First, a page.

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J Perinatol. 2019 Oct 15. doi: 10.1038/s41372-019-0510-y. [Epub ahead of print]

A review of maternal prenatal exposures to environmental chemicals and psychosocial stressors-implications for research on perinatal outcomes in the ECHO program.

Author information

1
University of California San Francisco, San Francisco, CA, USA. amy.padula@ucsf.edu.
2
Columbia University Medical Center, New York, NY, USA.
3
Emory University, Atlanta, GA, USA.
4
North Shore University Health System, Evanston, IL, USA.
5
Rutgers School of Public Health, Piscataway, NJ, USA.
6
Oregon Health and Science University, Portland, OR, USA.
7
Northeastern University, Boston, MA, USA.
8
Placental Analytics, New Rochelle, NY, USA.
9
Brigham and Women's Hospital and Harvard Medical School, Boston, MA, USA.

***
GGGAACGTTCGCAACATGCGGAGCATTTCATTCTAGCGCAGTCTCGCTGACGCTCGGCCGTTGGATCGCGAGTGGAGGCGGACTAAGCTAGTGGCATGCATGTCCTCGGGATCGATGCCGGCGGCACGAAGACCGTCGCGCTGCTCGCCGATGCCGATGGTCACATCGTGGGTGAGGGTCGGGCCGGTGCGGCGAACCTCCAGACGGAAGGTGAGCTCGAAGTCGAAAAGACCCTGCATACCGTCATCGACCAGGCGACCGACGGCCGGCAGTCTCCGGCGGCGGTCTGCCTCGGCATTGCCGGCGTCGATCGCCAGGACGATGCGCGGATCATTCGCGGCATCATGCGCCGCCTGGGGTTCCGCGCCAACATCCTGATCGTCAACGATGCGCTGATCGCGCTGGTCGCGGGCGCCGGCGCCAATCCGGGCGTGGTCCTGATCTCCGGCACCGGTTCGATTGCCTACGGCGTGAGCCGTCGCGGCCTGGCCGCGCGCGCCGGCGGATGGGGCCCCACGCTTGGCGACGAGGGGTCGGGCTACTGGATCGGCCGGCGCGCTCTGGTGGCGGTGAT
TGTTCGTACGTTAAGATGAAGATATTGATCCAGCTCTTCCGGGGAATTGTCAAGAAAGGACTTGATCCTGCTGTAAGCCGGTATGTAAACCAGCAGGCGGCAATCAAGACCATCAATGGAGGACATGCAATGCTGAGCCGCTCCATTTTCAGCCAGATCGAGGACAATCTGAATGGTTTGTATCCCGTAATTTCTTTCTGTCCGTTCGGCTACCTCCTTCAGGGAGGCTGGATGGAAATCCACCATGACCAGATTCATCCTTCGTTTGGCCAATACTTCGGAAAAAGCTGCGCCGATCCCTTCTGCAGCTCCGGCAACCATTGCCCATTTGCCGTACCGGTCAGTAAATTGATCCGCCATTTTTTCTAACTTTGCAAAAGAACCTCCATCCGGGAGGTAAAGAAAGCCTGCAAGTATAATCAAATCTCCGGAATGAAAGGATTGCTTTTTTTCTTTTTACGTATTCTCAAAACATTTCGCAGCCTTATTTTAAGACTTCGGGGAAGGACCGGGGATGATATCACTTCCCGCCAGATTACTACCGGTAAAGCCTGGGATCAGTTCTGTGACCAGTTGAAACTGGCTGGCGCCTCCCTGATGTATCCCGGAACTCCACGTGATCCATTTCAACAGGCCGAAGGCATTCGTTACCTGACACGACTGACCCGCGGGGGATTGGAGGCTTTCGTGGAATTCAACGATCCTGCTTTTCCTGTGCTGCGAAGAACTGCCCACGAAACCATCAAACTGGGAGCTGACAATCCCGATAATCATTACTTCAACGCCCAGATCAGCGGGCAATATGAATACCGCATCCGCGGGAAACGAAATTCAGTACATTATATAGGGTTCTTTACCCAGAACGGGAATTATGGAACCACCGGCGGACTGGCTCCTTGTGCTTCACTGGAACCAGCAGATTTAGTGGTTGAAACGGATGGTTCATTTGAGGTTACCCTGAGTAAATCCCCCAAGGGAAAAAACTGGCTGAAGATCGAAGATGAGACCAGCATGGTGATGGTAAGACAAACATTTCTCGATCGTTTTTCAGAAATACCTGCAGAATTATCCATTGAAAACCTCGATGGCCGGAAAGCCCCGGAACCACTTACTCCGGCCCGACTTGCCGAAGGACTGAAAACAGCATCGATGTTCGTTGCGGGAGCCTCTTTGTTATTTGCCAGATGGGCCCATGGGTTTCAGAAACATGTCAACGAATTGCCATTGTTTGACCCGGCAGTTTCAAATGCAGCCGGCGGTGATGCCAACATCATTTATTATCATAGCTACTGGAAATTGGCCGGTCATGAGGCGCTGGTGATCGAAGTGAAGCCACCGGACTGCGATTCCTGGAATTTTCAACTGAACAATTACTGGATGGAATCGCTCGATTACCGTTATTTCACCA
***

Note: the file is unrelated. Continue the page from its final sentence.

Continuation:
10
University of California San Francisco, San Francisco, CA, USA.
11
Johns Hopkins University, Baltimore, MD, USA.
12
University of California Berkeley, Berkeley, CA, USA.

Abstract

Exposures to environmental chemicals and psychosocial stressors during pregnancy have been individually associated with adverse perinatal outcomes related to birthweight and gestational age, but are not often considered in combination. We review types of psychosocial stressors and instruments used to assess them and classes of environmental chemical exposures that are known to adversely impact perinatal outcomes, and identify studies relevant studies. We discuss the National Institutes of Health's Environmental influences on Child Health Outcomes (ECHO) program that has combined existing longitudinal cohorts that include more than 50,000 children across the U.S. We describe future opportunities for investigators to use this important new resource for addressing relevant and critical research questions to maternal health. Of the 84 cohorts in ECHO, 38 collected data on environmental chemicals and psychosocial stressors and perinatal outcomes. The diverse ECHO pregnancy cohorts provide capacity to compare regions with distinct place-based environmental and social stressors.

PMID:
31616048
DOI:
10.1038/s41372-019-0510-y

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